A First Draft of Mythology
Ricks repeats fashionable bunk about the Iraq war.


Mario Loyola

Philip Graham, who published the Washington Post before his better half, Katharine, took over in the early 1960s, is credited with the aphorism, “Journalism is the first draft of history.” But that first draft is never detached from the events it relates. It becomes part of our history — preserving, among other things, a sometimes priceless record of what George Orwell called “the fashionable bunk of the moment.”

If there were a Pulitzer Prize for outstanding susceptibility to “fashionable bunk.” it would go hands-down to Bob Woodward of the Washington Post for his four trendy (mostly non-fiction) novels about the administration of George W. Bush. But his Post colleague Thomas Ricks, author of the Iraq war classic Fiasco, would deserve an honorable mention. His latest book — The Gamble: General David Petraeus and the American Military Adventure in Iraq, 2006–2008 — is better than the typical Woodward book in several ways. First, he does not try to color his narrative with the novelist’s omniscience of the inner feelings and motives of the characters, the most cloying and silly aspect of Woodward’s books. Second, he usually offers some indication of where he got his information. And third, he often presents his own opinions as his own opinions, a refreshing departure from today’s journalism.

Following the Woodward method, Ricks interviewed enough people that he can quote somebody saying pretty much whatever he wants said in support of his narrative, and he puts those who gave him the greatest access in the most favorable light. Ricks had surprising access to a lot of senior people. Gen. Jack Keane, one of the signal proponents of the surge, reports being surprised at how much information Ricks already had by the time of their interview.

But in the absence of archival research, this mountain of quotations fails to communicate so many critical aspects of what happened – and of how decisions were made — that it would risk incoherence if it had to stand on its own as history. Ricks solves that problem by weaving his reportage around the most familiar propositions of the conventional media narrative: 1) Rumsfeld and his senior generals stubbornly refused to implement a proper counterinsurgency strategy and nearly caused a disaster; 2) the surge has succeeded militarily but failed politically; 3) democracy is a pipe dream in Iraq, where “lots of little Saddams” have replaced the one we toppled; 4) the Iraq war has been most of all a victory for Iran; and 5) Obama will be fighting the Iraq war long into the future, with an uncertain outcome. Each of these propositions is seriously flawed if not completely wrong.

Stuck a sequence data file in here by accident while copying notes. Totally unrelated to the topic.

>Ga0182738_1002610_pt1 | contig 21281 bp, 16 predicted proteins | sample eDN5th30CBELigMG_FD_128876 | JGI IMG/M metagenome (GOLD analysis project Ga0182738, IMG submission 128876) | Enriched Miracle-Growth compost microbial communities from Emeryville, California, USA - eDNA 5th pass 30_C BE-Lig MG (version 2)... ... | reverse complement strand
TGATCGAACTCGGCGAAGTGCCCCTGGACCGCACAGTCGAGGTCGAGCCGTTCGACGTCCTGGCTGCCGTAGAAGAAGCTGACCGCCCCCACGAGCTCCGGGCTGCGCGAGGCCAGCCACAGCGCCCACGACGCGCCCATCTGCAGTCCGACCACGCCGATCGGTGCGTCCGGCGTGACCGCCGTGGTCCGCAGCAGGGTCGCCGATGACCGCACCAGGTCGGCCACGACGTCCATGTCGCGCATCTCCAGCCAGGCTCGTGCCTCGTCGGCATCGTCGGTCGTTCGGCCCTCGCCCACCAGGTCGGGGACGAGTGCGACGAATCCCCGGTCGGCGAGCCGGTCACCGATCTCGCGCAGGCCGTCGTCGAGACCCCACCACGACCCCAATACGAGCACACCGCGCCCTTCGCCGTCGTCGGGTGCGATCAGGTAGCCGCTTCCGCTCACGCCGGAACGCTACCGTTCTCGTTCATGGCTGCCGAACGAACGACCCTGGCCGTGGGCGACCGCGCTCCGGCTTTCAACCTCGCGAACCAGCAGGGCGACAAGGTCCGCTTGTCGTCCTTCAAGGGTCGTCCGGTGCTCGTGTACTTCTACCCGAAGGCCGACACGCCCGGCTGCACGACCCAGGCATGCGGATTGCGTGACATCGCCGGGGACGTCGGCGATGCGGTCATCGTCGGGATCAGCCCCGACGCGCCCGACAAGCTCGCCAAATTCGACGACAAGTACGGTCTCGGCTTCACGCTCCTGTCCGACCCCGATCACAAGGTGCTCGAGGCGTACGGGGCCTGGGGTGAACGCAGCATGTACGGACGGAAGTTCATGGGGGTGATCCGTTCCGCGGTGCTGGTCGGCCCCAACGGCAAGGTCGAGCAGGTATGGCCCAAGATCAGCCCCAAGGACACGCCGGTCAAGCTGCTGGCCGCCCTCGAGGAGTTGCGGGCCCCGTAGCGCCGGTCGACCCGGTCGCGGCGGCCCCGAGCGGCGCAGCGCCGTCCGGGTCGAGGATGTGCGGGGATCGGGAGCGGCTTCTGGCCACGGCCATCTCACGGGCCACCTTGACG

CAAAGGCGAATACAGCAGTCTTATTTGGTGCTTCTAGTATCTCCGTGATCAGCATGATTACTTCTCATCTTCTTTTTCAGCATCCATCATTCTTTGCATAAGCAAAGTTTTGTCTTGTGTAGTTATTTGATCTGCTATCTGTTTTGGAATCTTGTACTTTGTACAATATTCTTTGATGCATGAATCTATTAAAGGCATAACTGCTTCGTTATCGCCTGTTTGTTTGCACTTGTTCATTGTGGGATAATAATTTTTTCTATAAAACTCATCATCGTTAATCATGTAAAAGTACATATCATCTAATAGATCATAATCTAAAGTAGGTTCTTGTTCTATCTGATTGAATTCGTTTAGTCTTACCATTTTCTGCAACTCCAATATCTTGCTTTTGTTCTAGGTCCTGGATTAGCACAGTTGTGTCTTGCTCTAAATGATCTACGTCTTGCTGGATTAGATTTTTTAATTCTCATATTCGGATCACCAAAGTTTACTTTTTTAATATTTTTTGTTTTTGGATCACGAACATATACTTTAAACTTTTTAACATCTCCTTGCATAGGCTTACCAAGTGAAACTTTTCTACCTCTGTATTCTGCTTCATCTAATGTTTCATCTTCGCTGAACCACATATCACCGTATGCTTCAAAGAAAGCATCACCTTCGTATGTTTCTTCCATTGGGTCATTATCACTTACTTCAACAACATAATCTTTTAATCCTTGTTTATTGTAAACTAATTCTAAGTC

One of the principal myths of the Iraq war rests on the tendency, which Americans have shown in all their wars, to believe that a flawlessly executed war is a reasonable thing to expect and that anything short of perfection is evidence of incompetence or malfeasance. Donald Rumsfeld and the senior military command during the 2003–06 period (mainly Gens. Dick Meyers, Peter Pace, John Abizaid, Mike Sanchez, and John Casey) are commonly criticized for stubbornly ignoring the evidence that their strategy was failing, compounding the initial error of invading with too few troops. By the end of 2006, according to such critics as General Keane, the prevailing strategy of a light footprint, targeted counter-terror operations, and gradual transition to Iraqi control was leading America toward defeat in Iraq.

With characteristic hyperbole, Ricks claims that “in the fall of 2006, Jack Keane effectively became chairman of the Joint Chiefs of Staff.” Keane sees his role more modestly, of course, but he and the American Enterprise Institute’s Fred Kagan certainly had an important part in pushing for a new strategy. The Gamble’s disjointed narrative elides the fact that the National Security Council staff was already well advanced in its own review of strategy options, committed to rescuing the situation in Iraq.